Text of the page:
By Connie Bye
The headlines are somber—wildfires rampaging, polar ice melting, glaciers vanishing, oceans rising. Even so—or perhaps especially so—Bainbridge will be celebrating Earth Day throughout the month of April with events that will inspire, educate and foster family fun.
“We’re so bombarded with messages about the denigration of the Earth. There has to be an element of hope,” said Hilary Benson, program director at Montessori Country School, the site of the Islander Earth Day Festival on April 25, part of Earth Month events across Bainbridge.
Sustainable Bainbridge is coordinating activities planned by various groups, mainly weekends in April, and will post a calendar of events on its website, sustainablebainbridge.org. Look for historic tree walks, beach clean-ups, weed eradication projects and more. “There’s lots of overlap (between partner organizations), so it makes sense for us all to work as a team,” said Sustain- able Bainbridge board member Christine Perkins.
This year marks the fourth time that Bainbridge Island will hold a month-long cele- bration instead of a one-day event on Earth Day, which is observed nationwide on April 22. Branching out here has meant that Arbor Day, April 24, is also included.
When Earth Day started a half-century ago, the focus was on air and water quality, said Deb Rudnick, program manager for the Bainbridge Island Watershed Council. But today, people are thinking more about climate change, she said.
The world’s radically and rapidly changing climate can be especially confusing and upsetting for children, Benson noted. That’s why the celebration at Montessori Country School, across the street from Battle Point Park, is family-oriented with a focus on educational activities.
“There’s no admission charge, just fun things for families to do together,” Benson said. There will be food trucks, a toy swap, bike tune-up, crafts made with natural and upcycled materials, music, information booths, face painting, “a magical playground in the woods,” and more. It will be the third year for the school’s family celebration. The first time, about 200 people came to the woodsy campus. Last year, 300 or so participated and Benson expects that number to grow.
Earth Month activities across Bainbridge Island aim to help people see that even the small actions they take can make a difference. Also, look for an information booth when the Farmers’ Market reopens this spring or check out ideas and actions on the Sustainable Bainbridge website.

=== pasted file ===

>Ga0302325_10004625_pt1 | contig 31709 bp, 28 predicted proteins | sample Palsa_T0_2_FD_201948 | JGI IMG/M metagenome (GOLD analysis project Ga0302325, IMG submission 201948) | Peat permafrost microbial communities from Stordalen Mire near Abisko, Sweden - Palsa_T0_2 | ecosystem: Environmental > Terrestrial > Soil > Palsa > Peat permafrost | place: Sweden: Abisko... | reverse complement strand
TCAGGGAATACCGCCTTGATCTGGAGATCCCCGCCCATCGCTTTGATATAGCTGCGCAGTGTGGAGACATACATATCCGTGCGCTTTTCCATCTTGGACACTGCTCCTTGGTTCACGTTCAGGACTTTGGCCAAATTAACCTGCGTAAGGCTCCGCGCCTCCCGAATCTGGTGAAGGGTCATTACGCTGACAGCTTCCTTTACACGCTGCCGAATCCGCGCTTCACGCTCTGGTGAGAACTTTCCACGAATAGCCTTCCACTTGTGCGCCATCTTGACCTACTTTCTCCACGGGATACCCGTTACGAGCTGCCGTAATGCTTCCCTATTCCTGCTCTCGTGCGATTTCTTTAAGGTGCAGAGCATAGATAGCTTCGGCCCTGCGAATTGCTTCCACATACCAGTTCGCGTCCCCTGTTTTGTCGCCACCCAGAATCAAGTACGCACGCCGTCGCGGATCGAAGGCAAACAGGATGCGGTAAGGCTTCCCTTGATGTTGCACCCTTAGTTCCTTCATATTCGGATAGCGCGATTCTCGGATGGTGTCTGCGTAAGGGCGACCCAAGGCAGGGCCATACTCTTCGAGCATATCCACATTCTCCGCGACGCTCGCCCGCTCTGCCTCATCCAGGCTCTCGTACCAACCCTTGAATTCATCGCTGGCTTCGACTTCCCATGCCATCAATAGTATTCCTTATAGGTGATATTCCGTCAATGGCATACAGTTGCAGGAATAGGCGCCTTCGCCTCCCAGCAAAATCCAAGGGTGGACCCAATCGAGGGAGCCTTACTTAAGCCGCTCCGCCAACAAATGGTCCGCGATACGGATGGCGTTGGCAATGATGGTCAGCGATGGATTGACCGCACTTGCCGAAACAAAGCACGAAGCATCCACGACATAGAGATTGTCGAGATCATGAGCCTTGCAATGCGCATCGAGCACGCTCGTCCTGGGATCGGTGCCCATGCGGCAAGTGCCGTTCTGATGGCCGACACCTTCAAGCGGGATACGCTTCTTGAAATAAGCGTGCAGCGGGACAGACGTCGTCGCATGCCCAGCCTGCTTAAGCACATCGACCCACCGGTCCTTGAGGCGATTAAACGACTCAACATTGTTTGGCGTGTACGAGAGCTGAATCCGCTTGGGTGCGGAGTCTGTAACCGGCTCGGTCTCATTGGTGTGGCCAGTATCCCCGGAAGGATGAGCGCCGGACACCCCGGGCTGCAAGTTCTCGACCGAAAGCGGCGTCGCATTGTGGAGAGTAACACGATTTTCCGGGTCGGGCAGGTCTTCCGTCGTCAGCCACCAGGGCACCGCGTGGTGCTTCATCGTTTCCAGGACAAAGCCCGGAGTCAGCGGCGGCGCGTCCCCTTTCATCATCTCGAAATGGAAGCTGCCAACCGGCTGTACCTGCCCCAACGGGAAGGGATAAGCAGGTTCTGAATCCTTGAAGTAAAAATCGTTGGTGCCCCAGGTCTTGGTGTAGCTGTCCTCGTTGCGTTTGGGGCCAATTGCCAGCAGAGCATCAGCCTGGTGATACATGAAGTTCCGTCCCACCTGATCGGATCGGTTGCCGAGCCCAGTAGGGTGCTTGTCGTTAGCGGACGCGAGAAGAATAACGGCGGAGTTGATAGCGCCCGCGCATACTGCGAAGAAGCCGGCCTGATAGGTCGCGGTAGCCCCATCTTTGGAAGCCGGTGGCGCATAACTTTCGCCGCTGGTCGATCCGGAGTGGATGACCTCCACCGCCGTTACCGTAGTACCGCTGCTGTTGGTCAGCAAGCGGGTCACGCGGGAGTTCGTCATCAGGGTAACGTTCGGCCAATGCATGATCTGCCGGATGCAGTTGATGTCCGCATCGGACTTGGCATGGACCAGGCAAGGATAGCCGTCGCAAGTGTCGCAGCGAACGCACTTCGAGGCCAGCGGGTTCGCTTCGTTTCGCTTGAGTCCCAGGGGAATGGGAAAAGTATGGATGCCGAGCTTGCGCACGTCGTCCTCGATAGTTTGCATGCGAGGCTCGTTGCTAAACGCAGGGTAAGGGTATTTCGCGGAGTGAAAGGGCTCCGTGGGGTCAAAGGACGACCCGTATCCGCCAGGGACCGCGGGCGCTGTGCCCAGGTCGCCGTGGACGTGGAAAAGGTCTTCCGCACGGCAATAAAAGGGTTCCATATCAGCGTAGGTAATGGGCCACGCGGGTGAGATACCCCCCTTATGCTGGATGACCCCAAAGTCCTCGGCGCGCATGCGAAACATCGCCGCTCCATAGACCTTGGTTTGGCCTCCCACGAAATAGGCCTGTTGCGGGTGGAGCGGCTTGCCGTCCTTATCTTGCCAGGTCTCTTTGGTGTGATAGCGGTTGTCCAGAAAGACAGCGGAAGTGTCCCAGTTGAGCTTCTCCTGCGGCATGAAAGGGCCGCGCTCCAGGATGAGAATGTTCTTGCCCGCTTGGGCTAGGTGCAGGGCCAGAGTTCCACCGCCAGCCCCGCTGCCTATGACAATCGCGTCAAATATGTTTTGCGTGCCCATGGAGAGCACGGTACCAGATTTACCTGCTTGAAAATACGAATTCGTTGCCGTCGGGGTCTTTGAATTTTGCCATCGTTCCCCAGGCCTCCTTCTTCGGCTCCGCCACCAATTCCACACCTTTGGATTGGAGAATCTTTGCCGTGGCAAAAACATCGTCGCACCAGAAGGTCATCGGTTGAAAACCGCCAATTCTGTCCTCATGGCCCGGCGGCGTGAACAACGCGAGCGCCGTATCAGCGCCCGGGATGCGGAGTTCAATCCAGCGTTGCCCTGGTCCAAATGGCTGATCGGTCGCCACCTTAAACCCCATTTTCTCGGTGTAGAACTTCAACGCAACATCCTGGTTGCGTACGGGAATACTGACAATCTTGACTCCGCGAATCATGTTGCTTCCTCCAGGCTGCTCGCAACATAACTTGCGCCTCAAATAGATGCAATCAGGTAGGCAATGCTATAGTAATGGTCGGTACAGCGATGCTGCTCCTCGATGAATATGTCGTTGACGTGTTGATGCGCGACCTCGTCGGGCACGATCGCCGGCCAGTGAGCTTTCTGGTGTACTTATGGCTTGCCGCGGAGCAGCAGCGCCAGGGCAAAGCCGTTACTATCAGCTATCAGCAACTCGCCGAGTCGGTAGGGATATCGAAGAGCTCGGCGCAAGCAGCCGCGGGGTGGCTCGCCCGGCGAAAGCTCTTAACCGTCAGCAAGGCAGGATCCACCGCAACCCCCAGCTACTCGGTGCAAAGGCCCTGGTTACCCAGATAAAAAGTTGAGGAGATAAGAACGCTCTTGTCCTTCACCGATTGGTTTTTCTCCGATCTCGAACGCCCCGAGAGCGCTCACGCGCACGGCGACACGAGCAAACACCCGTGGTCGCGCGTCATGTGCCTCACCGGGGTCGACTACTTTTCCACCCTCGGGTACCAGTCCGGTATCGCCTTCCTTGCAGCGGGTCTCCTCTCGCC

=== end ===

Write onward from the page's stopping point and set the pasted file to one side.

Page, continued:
One of the most popular Earth Month events is the annual Trashion Show, Rud- nick said, featuring fashions crafted from items that could be reduced, reused or recycled. The event, on April 26 at Is- landWood, sells out, she said, as does a historic tree walk organized by the Bainbridge Island Historical Museum.
New partnerships and activities are added each year. Some ideas are big, others are small. Perkins said this year, area bakeries will be asked to make Earth Month-themed cookies. “The idea is simply to raise awareness of the planet.”
One goal is to spark interest in something that a person can do all year, not just in April, to improve the state of the planet, Perkins said. “Maybe they will decide to join Weed Warriors, become better educated about recycling and composting, or share with friends ways to reduce waste.”
Perkins touted the Drink Like You Live Here campaign, which urges reliance on reusable cups instead of disposables. “It’s a matter of getting into the habit, like bringing reusable bags for shopping.”
Rudnick said taking action in daily living can have a no- ticeable impact. For example, people could consider buying at least one previously used item instead of something new, she said.
It’s important for people to understand that they can battle “eco anxiety,” Rudnick said. “We’re in a world of trouble, and I don’t want to gloss over that. But you can’t help yourself or the planet if you are paralyzed by fear. Even if steps seem small, they can make a difference.”